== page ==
Ok, so, what is the first thing that comes to your mind when you think of website design? Logos, Banners and the rest? Though they might be important, they pale in insignificance when compared to website typography. Indeed, good web designers recognise this and never compromise on website typography. While your website may have flashy logos and exquisite layouts, if your website typography isn’t up to the mark, your website as a whole will suffer. So, what exactly is website typography?
Website typography is basically the characteristics of fonts such as font type, size, colour etc which you use on your website. As easy as it may sound, website typography isn’t everyone’s cup of tea and is an art in itself. The reason why its importance continues to be under-rated is because not many realise that how you present your text is more important than how your website’s header or sidebars look. The text you put on your website is the first thing that visitors will notice. While they might appreciate the graphic properties of your website, they still put a large weightage on readability. And, website typography is what you use to improve readability, not some graphic UI. Now that you understand the importance of website typography, how exactly do you go about it? No worries, I’ve got everything panned out for you.
1) Textual properties
This is the most important aspect of website typography. It deals with how you present your text. Usually, people just go with the default text and size. While that may be alright for a blog or personal website, if you run a business, you want your site to look different. So, do play around with the various font types, sizes and colours until you find one that you like.
2) Spacing and aesthetics
Often, web designers face a dilemma when they are confronted with large data which needs to be fitted in a single web-page. Do they compromise on space,thereby losing revenue, or compress data to fit into whatever space is left? Well, if you chose the latter, you, as a web-designer have failed. Remember, the user is the first priority when it comes to website design, not even revenue. Your site wouldn’t die if you cut out advertisements and left more space for textual requirements. Try to adopt a flexible policy. Users don’t like to be suffocated with advertisements and banners all over the page. But, they don’t like the look of a page with nothing but long lines of text, either. So, try to fit in advertisements/promotions where the textual content is low,just to expand page size. Similarly, cut down on advertisements where you need space for text.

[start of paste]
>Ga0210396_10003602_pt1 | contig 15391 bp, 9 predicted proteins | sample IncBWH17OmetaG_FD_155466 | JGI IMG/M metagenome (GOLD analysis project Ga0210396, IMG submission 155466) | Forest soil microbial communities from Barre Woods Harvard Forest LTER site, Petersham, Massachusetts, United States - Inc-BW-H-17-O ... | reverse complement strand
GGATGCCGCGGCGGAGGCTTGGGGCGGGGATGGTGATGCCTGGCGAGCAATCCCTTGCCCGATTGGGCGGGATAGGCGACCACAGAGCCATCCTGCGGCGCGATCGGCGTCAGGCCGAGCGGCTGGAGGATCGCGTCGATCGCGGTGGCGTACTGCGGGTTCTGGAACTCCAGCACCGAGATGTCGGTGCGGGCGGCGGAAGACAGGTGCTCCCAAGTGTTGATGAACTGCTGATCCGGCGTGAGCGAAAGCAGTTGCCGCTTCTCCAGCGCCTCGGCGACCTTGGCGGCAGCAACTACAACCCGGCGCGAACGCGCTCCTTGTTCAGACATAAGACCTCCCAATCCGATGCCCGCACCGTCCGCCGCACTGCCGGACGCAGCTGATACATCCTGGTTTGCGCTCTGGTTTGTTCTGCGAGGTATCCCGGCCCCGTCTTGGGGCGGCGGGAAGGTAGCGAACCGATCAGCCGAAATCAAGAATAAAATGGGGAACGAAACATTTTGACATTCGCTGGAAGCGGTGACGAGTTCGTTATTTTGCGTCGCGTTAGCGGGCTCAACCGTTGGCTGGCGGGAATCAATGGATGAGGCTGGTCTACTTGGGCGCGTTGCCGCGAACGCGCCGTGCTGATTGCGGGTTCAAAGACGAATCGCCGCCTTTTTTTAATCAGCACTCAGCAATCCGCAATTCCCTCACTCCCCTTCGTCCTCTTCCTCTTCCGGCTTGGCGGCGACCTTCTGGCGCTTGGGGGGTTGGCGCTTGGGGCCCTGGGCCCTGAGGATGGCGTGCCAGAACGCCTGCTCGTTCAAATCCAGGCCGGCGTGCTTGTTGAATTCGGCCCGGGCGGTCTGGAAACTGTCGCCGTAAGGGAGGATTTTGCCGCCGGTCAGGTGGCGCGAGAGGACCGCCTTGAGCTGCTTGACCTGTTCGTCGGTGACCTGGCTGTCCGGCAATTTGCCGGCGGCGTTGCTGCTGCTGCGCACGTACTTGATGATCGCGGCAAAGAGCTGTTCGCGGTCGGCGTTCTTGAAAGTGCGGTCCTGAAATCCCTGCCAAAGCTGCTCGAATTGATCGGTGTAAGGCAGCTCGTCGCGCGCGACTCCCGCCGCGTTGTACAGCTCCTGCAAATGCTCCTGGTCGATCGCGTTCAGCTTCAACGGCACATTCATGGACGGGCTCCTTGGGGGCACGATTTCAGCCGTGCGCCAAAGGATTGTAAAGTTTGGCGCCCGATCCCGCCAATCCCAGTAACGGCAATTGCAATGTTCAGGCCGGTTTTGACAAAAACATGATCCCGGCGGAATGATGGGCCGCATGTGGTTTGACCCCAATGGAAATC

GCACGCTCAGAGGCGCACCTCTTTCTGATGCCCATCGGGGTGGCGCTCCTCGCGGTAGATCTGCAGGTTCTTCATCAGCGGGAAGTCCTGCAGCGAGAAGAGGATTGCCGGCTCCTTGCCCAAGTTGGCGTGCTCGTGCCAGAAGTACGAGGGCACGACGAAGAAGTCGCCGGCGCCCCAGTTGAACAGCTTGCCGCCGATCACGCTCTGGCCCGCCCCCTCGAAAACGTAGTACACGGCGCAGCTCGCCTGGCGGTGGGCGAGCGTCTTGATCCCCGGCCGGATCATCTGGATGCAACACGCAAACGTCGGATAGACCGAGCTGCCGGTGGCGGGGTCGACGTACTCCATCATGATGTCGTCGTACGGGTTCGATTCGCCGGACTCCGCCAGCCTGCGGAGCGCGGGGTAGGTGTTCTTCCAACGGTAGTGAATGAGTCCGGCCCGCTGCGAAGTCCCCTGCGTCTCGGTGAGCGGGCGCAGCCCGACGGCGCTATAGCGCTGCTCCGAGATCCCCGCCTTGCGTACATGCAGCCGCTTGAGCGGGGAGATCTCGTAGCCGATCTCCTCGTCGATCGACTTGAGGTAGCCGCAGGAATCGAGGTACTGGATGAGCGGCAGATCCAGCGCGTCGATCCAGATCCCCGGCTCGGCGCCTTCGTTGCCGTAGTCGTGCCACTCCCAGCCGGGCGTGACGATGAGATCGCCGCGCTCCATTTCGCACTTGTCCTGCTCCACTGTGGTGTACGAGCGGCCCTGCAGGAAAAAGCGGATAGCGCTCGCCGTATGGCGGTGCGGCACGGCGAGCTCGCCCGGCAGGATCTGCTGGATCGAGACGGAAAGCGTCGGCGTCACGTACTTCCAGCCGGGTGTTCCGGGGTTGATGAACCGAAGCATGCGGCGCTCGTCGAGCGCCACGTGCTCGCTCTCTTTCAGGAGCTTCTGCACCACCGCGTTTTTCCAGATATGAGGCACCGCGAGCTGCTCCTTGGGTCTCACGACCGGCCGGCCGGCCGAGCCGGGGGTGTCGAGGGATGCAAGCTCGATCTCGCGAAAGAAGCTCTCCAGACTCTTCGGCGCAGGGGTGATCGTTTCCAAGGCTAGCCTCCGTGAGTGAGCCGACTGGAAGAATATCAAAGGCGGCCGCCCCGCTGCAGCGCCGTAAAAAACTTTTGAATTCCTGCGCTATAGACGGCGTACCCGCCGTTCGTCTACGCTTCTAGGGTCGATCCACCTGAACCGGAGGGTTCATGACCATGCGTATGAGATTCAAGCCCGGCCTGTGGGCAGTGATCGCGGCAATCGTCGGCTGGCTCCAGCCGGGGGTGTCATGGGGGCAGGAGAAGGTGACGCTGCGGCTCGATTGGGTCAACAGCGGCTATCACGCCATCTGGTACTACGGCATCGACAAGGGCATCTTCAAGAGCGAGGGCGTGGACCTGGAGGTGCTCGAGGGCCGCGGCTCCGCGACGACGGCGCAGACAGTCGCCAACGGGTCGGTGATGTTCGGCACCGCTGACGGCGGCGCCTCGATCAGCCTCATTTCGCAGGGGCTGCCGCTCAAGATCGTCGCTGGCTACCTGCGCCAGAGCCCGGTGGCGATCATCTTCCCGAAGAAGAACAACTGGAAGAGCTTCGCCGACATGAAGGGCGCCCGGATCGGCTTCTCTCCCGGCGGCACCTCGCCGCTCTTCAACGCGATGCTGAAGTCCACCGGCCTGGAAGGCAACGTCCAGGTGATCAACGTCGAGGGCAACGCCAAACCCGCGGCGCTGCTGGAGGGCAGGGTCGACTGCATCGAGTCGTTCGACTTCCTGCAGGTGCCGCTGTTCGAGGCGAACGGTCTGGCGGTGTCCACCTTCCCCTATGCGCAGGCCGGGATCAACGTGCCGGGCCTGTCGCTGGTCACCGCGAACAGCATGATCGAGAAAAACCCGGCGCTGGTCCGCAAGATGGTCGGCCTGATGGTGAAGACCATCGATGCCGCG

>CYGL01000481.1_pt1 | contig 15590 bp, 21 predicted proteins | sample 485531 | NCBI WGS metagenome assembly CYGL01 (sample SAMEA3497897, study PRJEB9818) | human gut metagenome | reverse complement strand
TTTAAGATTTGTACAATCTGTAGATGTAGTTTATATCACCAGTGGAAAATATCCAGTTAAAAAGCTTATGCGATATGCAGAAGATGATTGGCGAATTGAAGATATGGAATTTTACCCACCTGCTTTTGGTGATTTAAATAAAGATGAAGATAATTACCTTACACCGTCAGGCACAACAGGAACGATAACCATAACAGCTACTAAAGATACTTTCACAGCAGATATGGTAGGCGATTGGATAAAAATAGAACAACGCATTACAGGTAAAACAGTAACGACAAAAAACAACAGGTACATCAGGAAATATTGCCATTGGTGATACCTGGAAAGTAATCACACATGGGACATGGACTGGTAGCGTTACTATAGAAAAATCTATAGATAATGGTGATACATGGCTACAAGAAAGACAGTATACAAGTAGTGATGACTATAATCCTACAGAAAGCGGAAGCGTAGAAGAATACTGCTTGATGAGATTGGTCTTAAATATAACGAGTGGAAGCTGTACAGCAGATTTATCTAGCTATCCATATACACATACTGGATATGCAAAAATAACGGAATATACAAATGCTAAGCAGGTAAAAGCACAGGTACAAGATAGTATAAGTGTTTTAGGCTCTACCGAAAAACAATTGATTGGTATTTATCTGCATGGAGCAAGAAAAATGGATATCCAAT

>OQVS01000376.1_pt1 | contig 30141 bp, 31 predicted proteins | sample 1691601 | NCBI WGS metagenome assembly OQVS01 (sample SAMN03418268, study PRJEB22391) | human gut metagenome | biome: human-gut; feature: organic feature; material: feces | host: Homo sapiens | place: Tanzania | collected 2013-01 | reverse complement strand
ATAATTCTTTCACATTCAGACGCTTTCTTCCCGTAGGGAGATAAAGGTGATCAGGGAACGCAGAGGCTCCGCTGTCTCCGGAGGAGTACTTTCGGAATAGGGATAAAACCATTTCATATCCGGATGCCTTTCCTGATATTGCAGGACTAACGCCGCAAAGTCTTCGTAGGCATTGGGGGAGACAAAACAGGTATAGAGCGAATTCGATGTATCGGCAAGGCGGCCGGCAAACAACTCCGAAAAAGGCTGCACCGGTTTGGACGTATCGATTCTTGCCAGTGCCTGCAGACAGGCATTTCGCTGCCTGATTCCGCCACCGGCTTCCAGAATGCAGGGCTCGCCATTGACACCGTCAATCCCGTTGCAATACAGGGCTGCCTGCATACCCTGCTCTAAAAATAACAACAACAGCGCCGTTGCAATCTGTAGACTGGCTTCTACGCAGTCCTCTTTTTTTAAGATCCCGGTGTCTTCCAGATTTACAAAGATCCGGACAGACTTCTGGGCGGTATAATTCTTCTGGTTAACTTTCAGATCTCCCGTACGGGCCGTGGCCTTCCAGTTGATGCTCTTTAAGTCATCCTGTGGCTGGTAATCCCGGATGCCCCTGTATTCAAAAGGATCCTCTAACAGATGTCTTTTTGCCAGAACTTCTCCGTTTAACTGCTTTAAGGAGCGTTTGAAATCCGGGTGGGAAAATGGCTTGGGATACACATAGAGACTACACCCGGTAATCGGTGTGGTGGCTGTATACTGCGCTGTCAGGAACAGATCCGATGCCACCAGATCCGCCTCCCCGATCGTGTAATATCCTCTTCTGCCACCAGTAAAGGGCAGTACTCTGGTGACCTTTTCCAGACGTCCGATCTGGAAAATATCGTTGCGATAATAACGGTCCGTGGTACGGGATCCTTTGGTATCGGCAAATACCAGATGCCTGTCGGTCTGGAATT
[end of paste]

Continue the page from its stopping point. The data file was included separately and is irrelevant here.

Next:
With this one simple rule for spacing, your website will sport an all new look in no time.
Remember when we said play around with font styles and pick the one you like? Well, there are a few constraints as well, which you’ll need to follow:
* Pay close attention to the font styles you use. Avoid colours which clash with your website background and also colours which are revolting to the eye (I’m thinking yellow, pink, orange here). If you are unsure, always stick with black.
* The font type. A lot of web designers get so carried away with the numerous choices available that they end up with a font that is barely readable. Always pay more importance to the readability of the font rather than its aesthetic appeal. Go for clean fonts with shaped edges. Cursive fonts are a big no. They look great as headers but not so great for entire passages of text.
* Avoid using bold and italics. If you really have to, use bold for points you’d like to highlight. This creates a good differentiator and if the user is hard pressed for time he/she may just read the text in bold. But, as a general practice, avoid using bold text. And, if you really want that rightward swerve of italics, try to incorporate it through fonts.
* Design your site in such a way that the text is in contrast to surrounding graphical designs. Thereby, there is no abundance of colours in your site and your text stands out, which is important.